Besides failing to live up to whatever made us like the originals, sequels also tend to change the nature of the relationship between creator and audience. I say that because usually sequels make much more explicit the commercial side of the exchange. That’s not to say, for instance, in the case of movies, making money wasn’t part of what was going on before. However, when we buy the ticket to a sequel, we enter the theater with a more conscious acknowledgement of our “consumer” status.
You’ve no doubt heard by now about the apparent plan to delay the final table of this year’s World Series of Poker Main Event until October in order to air it live (or sort of live) on ESPN. If we fans of poker weren’t sure we were mostly regarded as consumers before, we are being reminded of that pretty loudly today.
Tried not to rush to judgment on this one. But I keep thinking what is happening here is a commercially-motivated manufacturing of a weird sort of “sequel” to this year’s WSOP. And while I appreciate the earnestness of those arguing in favor of the idea, I just can’t bring myself to buy it.
I’d seen that brief bit on Michael Craig’s blog last October about such an idea, but frankly dismissed it at the time as one of those sorta-interesting-but-hopelessly-flawed schemes that might sound nice in theory but would never work in practice. Craig had been at the WSOPE talking to officials like Ty Stewart, and on October 16th Craig went ahead and shared Stewart’s having told him about the idea “to play down to the final table and then adjourn the Series” for a couple of months in order to make arrangements to air the FT live.
Craig came back the next day to relate (somewhat sheepishly) that Stewart hadn’t been too crazy about his having publicized the plan. Craig neverthless added a few more details in his second post, including some info from an email Stewart sent to him expressing a belief that he did “not believe that ESPN will dedicate more than a three hour window to the stunt” or “that a mainstream audience will have interest watching for a period longer than that anyway.”
Stewart needn’t have worried too much about Craig letting the cat out of the bag, as the whole issue essentially disappeared from public consciousness until late last week when the story again popped up in a few different places. Then Dan “Scoop” Michalski (of Pokerati) gave us all some further specifics about what might happen. In a post Saturday morning, Dan made it sound as though it were pretty much a done deal, saying that “on the big pro-con list, the left side of the board has it all but locked up.”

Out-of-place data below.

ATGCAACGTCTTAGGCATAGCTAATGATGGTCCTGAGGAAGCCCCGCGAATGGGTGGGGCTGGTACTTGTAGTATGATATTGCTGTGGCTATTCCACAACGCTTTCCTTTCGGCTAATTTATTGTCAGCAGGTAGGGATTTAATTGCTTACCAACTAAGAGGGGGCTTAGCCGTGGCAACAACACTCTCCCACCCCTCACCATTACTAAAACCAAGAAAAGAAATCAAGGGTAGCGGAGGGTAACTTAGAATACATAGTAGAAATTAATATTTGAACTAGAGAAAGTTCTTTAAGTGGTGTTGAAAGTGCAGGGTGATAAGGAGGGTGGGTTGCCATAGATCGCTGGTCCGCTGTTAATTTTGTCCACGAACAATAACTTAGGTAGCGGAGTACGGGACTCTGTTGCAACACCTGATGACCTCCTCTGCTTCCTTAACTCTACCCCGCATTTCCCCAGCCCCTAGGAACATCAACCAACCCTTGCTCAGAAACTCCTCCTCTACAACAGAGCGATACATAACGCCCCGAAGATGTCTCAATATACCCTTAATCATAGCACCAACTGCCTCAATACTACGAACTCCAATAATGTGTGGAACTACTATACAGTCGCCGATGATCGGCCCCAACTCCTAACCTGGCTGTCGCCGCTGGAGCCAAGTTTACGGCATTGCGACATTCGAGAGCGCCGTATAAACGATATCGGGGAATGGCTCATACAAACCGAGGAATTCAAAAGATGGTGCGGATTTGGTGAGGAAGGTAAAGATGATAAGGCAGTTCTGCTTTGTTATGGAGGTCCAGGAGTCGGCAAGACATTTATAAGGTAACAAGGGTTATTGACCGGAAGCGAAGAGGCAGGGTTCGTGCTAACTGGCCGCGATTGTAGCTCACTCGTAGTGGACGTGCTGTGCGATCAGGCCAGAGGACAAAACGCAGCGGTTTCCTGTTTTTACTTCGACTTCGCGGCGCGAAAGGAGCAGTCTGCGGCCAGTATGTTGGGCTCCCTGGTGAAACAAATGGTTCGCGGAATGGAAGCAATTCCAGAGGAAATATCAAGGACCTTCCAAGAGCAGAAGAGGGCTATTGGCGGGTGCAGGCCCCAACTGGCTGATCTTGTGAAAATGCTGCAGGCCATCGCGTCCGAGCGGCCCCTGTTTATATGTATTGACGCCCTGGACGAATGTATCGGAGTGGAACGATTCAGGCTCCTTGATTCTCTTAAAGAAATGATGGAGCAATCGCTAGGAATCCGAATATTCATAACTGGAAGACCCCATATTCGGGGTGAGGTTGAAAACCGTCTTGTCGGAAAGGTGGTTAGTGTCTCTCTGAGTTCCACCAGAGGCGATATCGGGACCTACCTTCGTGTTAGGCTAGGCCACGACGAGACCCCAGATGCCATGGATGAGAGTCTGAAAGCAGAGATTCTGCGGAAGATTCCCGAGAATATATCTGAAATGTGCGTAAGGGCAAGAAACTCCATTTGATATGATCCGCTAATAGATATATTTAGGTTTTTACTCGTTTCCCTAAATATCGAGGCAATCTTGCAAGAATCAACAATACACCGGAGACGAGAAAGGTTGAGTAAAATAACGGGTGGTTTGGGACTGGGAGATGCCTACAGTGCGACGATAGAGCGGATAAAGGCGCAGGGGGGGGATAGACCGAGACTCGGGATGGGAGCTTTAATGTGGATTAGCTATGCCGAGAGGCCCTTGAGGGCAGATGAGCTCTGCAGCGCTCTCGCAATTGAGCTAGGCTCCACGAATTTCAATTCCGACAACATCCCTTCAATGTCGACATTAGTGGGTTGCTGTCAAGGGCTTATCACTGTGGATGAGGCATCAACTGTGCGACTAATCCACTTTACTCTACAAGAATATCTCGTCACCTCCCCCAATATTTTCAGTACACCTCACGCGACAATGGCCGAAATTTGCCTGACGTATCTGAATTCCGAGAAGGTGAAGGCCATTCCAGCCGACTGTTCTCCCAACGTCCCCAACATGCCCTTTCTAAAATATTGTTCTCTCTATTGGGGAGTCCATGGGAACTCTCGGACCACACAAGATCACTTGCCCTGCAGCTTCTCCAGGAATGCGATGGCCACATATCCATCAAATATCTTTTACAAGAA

Says Dan, the idea will be to play down to the final nine as planned (the current schedule has that happening by July 14th), then shut ’er down for 90 days while ESPN gears up for a two-day, “plausibly live” presentation of the finale. They’ll play from nine down to two the first day, then handle heads-up the next. Officials won’t let ESPN monkey around with blind/ante structures (they say), although according to Dan, “Timing will be carefully coordinated so most people will be watching to see who will win, not how one wins (the Olympics broadcast model).”
A smart, lengthy discussion going on in the comments to that Pokerati post. They’re also buzzing about it on Two Plus Two, Pocket Fives, Card Clubs, and elsewhere. Noticed one poster on Card Clubs liken the idea to NASCAR’s season-ending, ten-race “chase” instituted a few years back. “Big sell out but huge for ratings,” he said.
You can check out them links for various arguments for and against this sucker (ain’t gonna rehearse ’em all here just now). I continue to hold out hope that despite Dan’s report, this idea ain’t gonna actually happen. As for my objections to the idea, they mostly resemble those same complaints whenever producers decide to pump out a sequel to the movie you thought was pretty damn good as it was . . .
It mucks with yr memory and/or enjoyment of the original.
And it’s all about the money.